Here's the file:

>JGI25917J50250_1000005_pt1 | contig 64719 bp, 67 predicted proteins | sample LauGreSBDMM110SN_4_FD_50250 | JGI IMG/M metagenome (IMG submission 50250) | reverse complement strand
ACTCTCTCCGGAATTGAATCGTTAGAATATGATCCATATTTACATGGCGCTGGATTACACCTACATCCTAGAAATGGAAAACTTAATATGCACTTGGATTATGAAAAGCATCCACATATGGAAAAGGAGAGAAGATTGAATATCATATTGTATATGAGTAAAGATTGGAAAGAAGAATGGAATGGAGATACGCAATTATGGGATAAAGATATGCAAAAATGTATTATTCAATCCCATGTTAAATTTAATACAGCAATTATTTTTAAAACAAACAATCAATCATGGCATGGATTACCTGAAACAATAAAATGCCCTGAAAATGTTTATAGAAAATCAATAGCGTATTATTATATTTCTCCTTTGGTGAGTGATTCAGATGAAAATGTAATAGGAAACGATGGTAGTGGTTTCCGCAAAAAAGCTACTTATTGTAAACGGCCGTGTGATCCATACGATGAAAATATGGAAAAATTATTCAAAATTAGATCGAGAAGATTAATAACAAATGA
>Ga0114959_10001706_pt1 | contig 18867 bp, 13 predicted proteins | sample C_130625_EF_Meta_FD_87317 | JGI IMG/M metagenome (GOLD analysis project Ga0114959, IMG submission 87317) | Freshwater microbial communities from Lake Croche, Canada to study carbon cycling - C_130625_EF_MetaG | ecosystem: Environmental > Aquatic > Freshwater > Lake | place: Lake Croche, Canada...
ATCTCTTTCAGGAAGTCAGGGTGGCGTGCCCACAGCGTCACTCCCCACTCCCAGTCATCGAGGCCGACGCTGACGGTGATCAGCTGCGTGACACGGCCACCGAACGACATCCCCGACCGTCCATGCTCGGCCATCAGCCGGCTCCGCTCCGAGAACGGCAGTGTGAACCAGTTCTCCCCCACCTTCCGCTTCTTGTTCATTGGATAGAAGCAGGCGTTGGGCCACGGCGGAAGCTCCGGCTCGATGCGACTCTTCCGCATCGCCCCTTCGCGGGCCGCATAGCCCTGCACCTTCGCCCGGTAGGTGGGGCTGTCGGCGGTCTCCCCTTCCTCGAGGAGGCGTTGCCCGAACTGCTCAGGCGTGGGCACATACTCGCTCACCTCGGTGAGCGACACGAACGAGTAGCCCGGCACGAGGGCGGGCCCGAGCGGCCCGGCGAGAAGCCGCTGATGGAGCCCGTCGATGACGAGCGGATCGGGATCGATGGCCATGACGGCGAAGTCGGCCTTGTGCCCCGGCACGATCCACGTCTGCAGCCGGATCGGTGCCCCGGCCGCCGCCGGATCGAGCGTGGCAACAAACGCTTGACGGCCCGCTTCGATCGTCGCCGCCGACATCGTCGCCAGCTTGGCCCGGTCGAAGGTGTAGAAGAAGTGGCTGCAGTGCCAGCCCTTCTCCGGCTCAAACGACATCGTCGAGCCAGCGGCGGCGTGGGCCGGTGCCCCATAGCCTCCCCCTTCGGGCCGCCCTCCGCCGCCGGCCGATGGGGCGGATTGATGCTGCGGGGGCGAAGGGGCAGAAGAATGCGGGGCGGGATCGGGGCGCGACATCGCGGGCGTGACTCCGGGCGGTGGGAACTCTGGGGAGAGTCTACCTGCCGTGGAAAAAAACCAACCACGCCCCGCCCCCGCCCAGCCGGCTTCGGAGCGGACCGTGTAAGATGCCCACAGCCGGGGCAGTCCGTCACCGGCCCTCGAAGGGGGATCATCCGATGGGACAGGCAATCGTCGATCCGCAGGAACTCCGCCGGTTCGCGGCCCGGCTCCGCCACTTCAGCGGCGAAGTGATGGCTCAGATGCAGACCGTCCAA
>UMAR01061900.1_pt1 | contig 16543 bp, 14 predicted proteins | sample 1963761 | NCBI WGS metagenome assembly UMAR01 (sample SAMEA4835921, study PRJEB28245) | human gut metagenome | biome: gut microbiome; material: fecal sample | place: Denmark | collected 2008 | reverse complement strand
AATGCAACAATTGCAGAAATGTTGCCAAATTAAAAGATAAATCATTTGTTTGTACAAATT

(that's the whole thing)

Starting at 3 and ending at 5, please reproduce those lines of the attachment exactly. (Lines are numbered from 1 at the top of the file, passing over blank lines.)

>Ga0114959_10001706_pt1 | contig 18867 bp, 13 predicted proteins | sample C_130625_EF_Meta_FD_87317 | JGI IMG/M metagenome (GOLD analysis project Ga0114959, IMG submission 87317) | Freshwater microbial communities from Lake Croche, Canada to study carbon cycling - C_130625_EF_MetaG | ecosystem: Environmental > Aquatic > Freshwater > Lake | place: Lake Croche, Canada...
ATCTCTTTCAGGAAGTCAGGGTGGCGTGCCCACAGCGTCACTCCCCACTCCCAGTCATCGAGGCCGACGCTGACGGTGATCAGCTGCGTGACACGGCCACCGAACGACATCCCCGACCGTCCATGCTCGGCCATCAGCCGGCTCCGCTCCGAGAACGGCAGTGTGAACCAGTTCTCCCCCACCTTCCGCTTCTTGTTCATTGGATAGAAGCAGGCGTTGGGCCACGGCGGAAGCTCCGGCTCGATGCGACTCTTCCGCATCGCCCCTTCGCGGGCCGCATAGCCCTGCACCTTCGCCCGGTAGGTGGGGCTGTCGGCGGTCTCCCCTTCCTCGAGGAGGCGTTGCCCGAACTGCTCAGGCGTGGGCACATACTCGCTCACCTCGGTGAGCGACACGAACGAGTAGCCCGGCACGAGGGCGGGCCCGAGCGGCCCGGCGAGAAGCCGCTGATGGAGCCCGTCGATGACGAGCGGATCGGGATCGATGGCCATGACGGCGAAGTCGGCCTTGTGCCCCGGCACGATCCACGTCTGCAGCCGGATCGGTGCCCCGGCCGCCGCCGGATCGAGCGTGGCAACAAACGCTTGACGGCCCGCTTCGATCGTCGCCGCCGACATCGTCGCCAGCTTGGCCCGGTCGAAGGTGTAGAAGAAGTGGCTGCAGTGCCAGCCCTTCTCCGGCTCAAACGACATCGTCGAGCCAGCGGCGGCGTGGGCCGGTGCCCCATAGCCTCCCCCTTCGGGCCGCCCTCCGCCGCCGGCCGATGGGGCGGATTGATGCTGCGGGGGCGAAGGGGCAGAAGAATGCGGGGCGGGATCGGGGCGCGACATCGCGGGCGTGACTCCGGGCGGTGGGAACTCTGGGGAGAGTCTACCTGCCGTGGAAAAAAACCAACCACGCCCCGCCCCCGCCCAGCCGGCTTCGGAGCGGACCGTGTAAGATGCCCACAGCCGGGGCAGTCCGTCACCGGCCCTCGAAGGGGGATCATCCGATGGGACAGGCAATCGTCGATCCGCAGGAACTCCGCCGGTTCGCGGCCCGGCTCCGCCACTTCAGCGGCGAAGTGATGGCTCAGATGCAGACCGTCCAA
>UMAR01061900.1_pt1 | contig 16543 bp, 14 predicted proteins | sample 1963761 | NCBI WGS metagenome assembly UMAR01 (sample SAMEA4835921, study PRJEB28245) | human gut metagenome | biome: gut microbiome; material: fecal sample | place: Denmark | collected 2008 | reverse complement strand